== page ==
#Throwback Thursday: Sylvia
This week's #ThrowbackThursday is on the ballet Sylvia.
Gillian Murphy and Maxime Beloserkovsky, American Ballet Theatre, 2005
Sylvia, ou La nymphe de Diane (Sylvia, or the Nymph of Diana) is a two or three act narrative ballet. First choreographed by Louis Merante in 1876, the libretto is based off Torquato Tasso's 1573 play Aminta. Despite this, the plot is rather unusual and some have called it the ballet's weak point.
The Royal Ballet
Act I begins in a forest with a scene of ritual dancing in honour of Eros, the god of love. Aminta, a shepherd, accidentally interrupts the festivities. His accidental gate-crashing interrupts the intentional gate-crashing of Sylvia. Sylvia takes her cues from the goddess Diana, and she and her band of maiden huntresses have come to mock the rites to Eros. Believing Aminta, who is in love with her, to be stalking her at the command of the god, Sylvia aims her bow at Eros, who is protected by Aminta. Aminta is wounded by her arrow, and Eros in turn shoots Sylvia with his enchanted bow. Though the arrow barely scraped her and she flees the scene.
Zenaida Yanowsky and David Makhateli, The Royal Ballet
Another hunter, Orion, arrives on the scene. He too is in love with Sylvia and exalts when he sees his rival, Aminta, unconscious on the ground. He conceals himself as Sylvia returns. She is sympathetic towards Aminta, arousing Orion's jealousy. As she laments over Aminta, Orion kidnaps her. Eros returns in disguise and revives the shepherd, then reveals himself and tells Aminta of Orion's crime.
Celine Gittens, Birmingham Royal Ballet
In Act II, Sylvia is trapped on Orion's island. He tempts her with jewels and wine without success; Sylvia is now grieving for Aminta, cherishing the arrow which scraped her skin. Jealous, Orion steals the arrow from her, and in revenge Sylvia gets her captor blind drunk. When he falls unconscious, she steals back the arrow and prays to Eros for aid. Her appeals summon the god himself, who shows her a vision of Aminta waiting for her at the Temple of Diana.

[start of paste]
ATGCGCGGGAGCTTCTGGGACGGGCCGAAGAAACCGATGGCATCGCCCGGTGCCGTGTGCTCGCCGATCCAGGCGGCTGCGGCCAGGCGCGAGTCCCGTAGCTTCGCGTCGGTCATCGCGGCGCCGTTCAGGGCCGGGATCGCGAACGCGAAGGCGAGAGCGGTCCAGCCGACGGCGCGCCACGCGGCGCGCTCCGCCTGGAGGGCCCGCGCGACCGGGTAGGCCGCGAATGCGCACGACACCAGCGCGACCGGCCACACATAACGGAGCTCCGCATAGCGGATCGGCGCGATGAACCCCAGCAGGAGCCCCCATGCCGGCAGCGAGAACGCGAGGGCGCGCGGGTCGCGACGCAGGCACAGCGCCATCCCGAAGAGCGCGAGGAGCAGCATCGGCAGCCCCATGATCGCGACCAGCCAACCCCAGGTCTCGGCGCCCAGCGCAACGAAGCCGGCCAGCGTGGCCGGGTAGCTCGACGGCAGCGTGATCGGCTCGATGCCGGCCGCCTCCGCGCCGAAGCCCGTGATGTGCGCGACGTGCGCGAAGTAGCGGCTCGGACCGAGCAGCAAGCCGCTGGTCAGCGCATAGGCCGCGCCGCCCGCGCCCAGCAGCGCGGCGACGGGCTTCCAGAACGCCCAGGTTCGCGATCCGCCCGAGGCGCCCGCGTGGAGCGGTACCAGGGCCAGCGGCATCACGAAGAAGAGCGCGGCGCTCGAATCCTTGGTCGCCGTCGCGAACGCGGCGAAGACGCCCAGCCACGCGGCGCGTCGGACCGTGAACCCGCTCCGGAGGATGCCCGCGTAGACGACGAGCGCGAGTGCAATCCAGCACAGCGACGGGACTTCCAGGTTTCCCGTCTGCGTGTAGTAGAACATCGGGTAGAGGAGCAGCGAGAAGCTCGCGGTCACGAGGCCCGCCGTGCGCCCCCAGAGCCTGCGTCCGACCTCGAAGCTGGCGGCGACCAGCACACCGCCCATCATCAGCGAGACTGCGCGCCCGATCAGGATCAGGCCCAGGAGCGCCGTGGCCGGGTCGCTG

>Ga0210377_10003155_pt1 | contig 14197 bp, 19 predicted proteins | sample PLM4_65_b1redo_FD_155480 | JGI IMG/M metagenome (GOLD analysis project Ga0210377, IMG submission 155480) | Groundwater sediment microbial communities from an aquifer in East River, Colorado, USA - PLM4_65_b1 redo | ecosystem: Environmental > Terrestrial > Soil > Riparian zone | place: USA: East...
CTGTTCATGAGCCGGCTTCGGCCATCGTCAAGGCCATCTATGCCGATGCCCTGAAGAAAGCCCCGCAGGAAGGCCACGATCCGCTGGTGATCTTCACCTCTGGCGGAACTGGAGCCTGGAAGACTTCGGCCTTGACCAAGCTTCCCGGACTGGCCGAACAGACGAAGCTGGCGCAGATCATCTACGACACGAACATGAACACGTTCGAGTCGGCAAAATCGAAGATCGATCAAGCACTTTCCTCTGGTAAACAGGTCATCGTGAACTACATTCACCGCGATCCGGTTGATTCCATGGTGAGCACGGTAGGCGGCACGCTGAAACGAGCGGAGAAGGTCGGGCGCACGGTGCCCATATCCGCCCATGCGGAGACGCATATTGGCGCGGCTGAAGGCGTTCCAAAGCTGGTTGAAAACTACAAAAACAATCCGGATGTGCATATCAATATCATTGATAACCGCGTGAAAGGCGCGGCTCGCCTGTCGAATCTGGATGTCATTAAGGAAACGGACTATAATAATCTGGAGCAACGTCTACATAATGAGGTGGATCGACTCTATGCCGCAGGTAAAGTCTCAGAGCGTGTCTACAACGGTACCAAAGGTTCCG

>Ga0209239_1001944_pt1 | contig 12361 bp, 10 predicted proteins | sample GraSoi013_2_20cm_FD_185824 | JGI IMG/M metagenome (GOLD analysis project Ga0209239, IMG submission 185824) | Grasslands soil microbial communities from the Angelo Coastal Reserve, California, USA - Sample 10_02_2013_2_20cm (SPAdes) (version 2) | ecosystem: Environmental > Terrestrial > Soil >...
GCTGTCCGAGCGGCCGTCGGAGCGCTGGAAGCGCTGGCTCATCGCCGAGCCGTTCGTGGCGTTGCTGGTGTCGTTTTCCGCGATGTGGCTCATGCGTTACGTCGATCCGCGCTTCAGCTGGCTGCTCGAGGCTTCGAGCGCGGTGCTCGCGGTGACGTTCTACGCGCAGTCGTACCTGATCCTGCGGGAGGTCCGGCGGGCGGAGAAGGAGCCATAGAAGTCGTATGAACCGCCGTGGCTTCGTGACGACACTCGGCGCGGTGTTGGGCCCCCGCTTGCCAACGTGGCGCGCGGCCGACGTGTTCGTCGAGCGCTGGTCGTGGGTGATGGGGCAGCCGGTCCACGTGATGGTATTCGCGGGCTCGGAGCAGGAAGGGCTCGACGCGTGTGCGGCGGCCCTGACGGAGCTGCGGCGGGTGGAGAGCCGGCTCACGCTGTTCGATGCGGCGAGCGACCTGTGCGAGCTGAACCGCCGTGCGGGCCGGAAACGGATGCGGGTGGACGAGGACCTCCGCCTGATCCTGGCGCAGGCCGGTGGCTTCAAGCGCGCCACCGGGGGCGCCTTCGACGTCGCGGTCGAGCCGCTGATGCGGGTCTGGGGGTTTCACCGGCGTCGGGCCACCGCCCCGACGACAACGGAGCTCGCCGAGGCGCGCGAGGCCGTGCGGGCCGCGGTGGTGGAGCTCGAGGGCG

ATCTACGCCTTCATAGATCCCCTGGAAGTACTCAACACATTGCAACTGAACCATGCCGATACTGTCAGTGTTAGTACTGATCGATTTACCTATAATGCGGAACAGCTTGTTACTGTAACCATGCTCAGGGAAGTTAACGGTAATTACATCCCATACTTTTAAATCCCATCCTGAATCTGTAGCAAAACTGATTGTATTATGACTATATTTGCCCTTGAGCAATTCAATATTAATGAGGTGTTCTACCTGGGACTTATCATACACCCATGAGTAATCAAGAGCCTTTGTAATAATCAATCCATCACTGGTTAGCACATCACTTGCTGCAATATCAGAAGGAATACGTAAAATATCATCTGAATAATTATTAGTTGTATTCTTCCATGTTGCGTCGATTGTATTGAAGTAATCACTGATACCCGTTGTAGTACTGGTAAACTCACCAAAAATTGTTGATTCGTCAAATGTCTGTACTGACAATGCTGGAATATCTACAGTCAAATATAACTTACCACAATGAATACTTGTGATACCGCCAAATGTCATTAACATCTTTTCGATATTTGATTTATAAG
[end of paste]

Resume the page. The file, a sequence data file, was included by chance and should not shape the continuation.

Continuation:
The Royal Ballet
Act III begins with Aminta waiting at the Temple for Sylvia's arrival. She and Eros quickly arrive, but the reunion is short, for Orion appears searching for her. Sylvia barricades herself in the sanctum of the temple, and when Orion attempts to follow her, he and Aminta fight. Outraged by Orion's disregard of her temple's sanctity, Diana smites him and forbids Aminta and Sylvia to marry. Eros grants Diana a vision of the love she once had for Endymion, and Diana relents. With the blessings of the gods, Sylvia and Aminta marry.
Darcey Bussell, The Royal Ballet
In 1875, the Paris Opera chose Jules Barbier and the Baron de Reinach to write the libretto for Sylvia. Merante was chosen to choreograph both because of his extensive experience and because no other choreographer was available at the time. The score was to be composed by Leo Delibes, but this turned out to be a gruelling process, with many revisions and restarts due to Merante's demands regarding choreography. When rehearsals began on August 15, 1875, only a third of the score was finished.
Sylvia was to be the first ballet to premiere on the stage of the brand new Opera Garnier, and did so in opulent style. It premiered on June 14, 1876, but was largely unnoticed. Jules Cheret's extravagant sets were poorly lit, detracting from their effect, though Lacoste's costumes were well-received. The star of the ballet was Rita Sangalli, the 27-year-old prima ballerina of the Paris Opera. Reports indicate that despite a 'superb physique', Sangalli was not an overly accomplished dancer; nevertheless, she had no understudy and no other ballerina was taught the role. Thus, when Sangalli injured herself, the entire production had to be put on hold. In fact, the ballet might have been lost entirely if not for Delibes' exquisite score, which gained widespread praise.